March 2012


The beauty of the heart
is what will remain:
it brings to your lips
the water of life.
in truth, it is the water,
and the jug that holds it,
and the lips that drink.

All three become one when
your talismans are broken.
This is a oneness you won’t know
by thinking about it.


Rumi, from: Mathnawi II, 716-718


When despair grows in me
and I wake in the middle of the night at the least sound
in fear of what my life and my children’s lives may be,
I go and lie down where the wood drake
rests in his beauty on the water, and the great heron feeds.
I come into the peace of wild things
who do not tax their lives with forethought
of grief. I come into the presence of still water.
And I feel above me the day-blind stars
waiting for their light. For a time
I rest in the grace of the world, and am free.


Wendell Berry

Hew Locke is a sculptor and contemporary British visual artist based in london. Locke uses a wide range of media, including painting, drawing, photography, relief, fabric, sculpture and casting, and makes extensive use of found objects and collage. Recurrent themes and imagery include visual expressions of power, trophies, globalization, movement of peoples, the creation of cultures, ships and boats, and packaging. This is all very clear in this sculpture as it contains cardboard, glue, mixed media, pom-poms, feather trim, toys beads, etc. It is very elaborate which is why it stuck out to me. Locke grew up in Guyana where he was surrounded by images of Queen Elizabeth II he said “My feelings about the royals are deeply ambivalent, I am fascinated by the survival of the institution”. The title is fitting and Locke’s sense of the royal family comes through along with power from all the colors and textures he used.


LET it go on; let the love of this hour be poured out till all the answers are made, the last dollar spent and the last blood gone.

Time runs with an ax and a hammer, time slides down the hallways with a pass-key and a master-key, and time gets by, time wins.

Let the love of this hour go on; let all the oaths and children and people of this love be clean as a washed stone under a waterfall in the sun.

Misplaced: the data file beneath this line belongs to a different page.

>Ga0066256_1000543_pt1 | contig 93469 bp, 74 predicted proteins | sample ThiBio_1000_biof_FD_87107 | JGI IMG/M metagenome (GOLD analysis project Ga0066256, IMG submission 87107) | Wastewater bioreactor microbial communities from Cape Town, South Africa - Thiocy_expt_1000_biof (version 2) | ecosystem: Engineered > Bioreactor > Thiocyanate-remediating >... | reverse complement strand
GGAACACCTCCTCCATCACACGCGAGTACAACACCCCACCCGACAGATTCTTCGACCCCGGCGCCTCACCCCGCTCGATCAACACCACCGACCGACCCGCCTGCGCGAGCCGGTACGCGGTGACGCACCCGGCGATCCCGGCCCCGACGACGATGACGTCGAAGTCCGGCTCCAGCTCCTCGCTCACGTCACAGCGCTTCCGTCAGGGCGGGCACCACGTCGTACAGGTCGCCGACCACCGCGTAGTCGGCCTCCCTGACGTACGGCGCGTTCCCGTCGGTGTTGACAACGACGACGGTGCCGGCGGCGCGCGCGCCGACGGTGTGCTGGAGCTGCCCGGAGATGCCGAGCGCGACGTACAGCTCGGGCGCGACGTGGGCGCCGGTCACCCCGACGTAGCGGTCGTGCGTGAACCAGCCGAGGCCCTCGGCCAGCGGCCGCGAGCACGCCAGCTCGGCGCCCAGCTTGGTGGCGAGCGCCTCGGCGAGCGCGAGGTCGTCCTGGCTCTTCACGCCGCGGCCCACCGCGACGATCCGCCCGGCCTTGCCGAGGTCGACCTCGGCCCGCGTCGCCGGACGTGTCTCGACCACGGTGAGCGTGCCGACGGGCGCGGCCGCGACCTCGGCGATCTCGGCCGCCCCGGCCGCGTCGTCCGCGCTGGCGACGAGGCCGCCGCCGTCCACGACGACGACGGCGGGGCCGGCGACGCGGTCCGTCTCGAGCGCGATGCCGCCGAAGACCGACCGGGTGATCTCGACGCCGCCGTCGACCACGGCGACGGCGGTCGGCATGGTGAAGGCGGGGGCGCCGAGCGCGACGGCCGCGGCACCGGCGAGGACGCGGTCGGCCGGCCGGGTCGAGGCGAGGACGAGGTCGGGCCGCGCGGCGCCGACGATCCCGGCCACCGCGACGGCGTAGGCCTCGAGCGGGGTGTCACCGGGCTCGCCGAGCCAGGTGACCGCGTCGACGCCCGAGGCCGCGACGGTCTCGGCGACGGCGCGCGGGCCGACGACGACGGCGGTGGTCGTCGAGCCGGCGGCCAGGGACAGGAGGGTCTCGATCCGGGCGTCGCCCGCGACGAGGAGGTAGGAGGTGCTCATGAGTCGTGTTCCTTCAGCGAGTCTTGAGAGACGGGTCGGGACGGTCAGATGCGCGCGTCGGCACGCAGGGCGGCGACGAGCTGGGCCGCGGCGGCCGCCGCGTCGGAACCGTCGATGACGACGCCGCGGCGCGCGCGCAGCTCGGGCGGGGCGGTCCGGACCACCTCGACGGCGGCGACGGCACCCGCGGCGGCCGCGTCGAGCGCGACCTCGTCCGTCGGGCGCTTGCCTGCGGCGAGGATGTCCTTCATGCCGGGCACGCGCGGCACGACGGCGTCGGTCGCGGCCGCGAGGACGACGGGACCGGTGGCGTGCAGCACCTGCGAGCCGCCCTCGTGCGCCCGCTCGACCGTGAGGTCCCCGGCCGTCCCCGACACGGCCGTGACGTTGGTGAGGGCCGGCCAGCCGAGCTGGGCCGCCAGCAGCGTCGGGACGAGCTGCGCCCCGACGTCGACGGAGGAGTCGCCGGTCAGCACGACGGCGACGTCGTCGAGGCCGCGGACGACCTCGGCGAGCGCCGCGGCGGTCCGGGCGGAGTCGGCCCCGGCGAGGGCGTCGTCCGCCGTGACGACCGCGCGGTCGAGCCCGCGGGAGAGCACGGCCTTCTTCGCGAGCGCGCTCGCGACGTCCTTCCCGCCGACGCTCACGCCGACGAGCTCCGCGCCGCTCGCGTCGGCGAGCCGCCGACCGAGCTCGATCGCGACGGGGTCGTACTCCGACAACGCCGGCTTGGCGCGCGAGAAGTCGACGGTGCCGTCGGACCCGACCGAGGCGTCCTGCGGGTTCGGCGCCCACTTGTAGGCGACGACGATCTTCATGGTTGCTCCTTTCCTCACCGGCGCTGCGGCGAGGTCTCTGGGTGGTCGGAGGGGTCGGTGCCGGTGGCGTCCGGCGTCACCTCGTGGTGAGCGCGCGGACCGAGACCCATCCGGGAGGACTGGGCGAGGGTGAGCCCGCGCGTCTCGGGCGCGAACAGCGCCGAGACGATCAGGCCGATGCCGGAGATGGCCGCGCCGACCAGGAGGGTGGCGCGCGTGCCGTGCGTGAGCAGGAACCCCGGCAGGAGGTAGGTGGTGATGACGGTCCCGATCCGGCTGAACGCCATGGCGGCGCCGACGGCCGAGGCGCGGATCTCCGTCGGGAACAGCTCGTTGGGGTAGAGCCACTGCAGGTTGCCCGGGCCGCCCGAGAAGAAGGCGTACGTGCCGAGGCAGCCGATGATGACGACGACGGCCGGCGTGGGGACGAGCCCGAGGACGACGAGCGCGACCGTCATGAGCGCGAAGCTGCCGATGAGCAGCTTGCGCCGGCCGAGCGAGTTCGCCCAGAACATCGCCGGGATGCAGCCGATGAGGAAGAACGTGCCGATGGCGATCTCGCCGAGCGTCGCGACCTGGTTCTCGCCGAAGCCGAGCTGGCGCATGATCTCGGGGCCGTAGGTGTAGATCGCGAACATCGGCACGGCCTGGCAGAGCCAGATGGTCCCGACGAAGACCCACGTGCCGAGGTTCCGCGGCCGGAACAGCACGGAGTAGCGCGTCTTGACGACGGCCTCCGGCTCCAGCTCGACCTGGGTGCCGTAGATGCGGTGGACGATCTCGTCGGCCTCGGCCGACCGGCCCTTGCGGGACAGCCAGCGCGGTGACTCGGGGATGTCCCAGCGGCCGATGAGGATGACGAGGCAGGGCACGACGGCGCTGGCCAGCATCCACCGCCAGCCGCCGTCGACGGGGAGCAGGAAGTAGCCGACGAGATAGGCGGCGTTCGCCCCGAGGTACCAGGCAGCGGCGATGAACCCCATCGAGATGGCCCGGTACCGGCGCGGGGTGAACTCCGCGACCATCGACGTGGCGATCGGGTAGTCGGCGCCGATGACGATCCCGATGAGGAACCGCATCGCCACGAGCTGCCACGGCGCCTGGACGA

Time is a young man with ballplayer legs, time runs a winning race against life and the clocks, time tickles with rust and spots.

Let love go on; the heartbeats are measured out with a measuring glass, so many apiece to gamble with, to use and spend and reckon; let love go on.


Carl Sandburg – Let Love Go On

The undergirding theme of pastoral care is characterized by the Hebrew word shalom. This is usually translated ‘peace’, but that is inadequate. Greek ideas domi­nate western thought. As a result ‘peace’ has come largely to mean ‘the absence of war’, a state which produces prosperity and well-being. But the Hebrew is more positive.

 God gives shalom: it is always something greater than human beings can conceive or achieve. Shalom is mainly discovered through relationships.

Shalom has little to do with our contemporary preoccupation with the individual’s inner peace. Jesus himself was reported (Matt. 5.9) as having said ‘Blessed are the peacemakers’, people who generate shalom. Such people do not just prevent conflict or resolve disputes. By their lives they actively encourage the sort of relationship that removes (or at least diminishes) the causes of such struggles. To do this, however, the indi­vidual needs his or her own sense of support. Thus the concept of inner peace, which arises from God’s sustaining, correspondingly increases. The point is made by St Paul in Phil. 4.7: ‘And the peace of God, which passes all under­standing, will keep your hearts and minds.’ The gift is greater than anything that we can devise ourselves.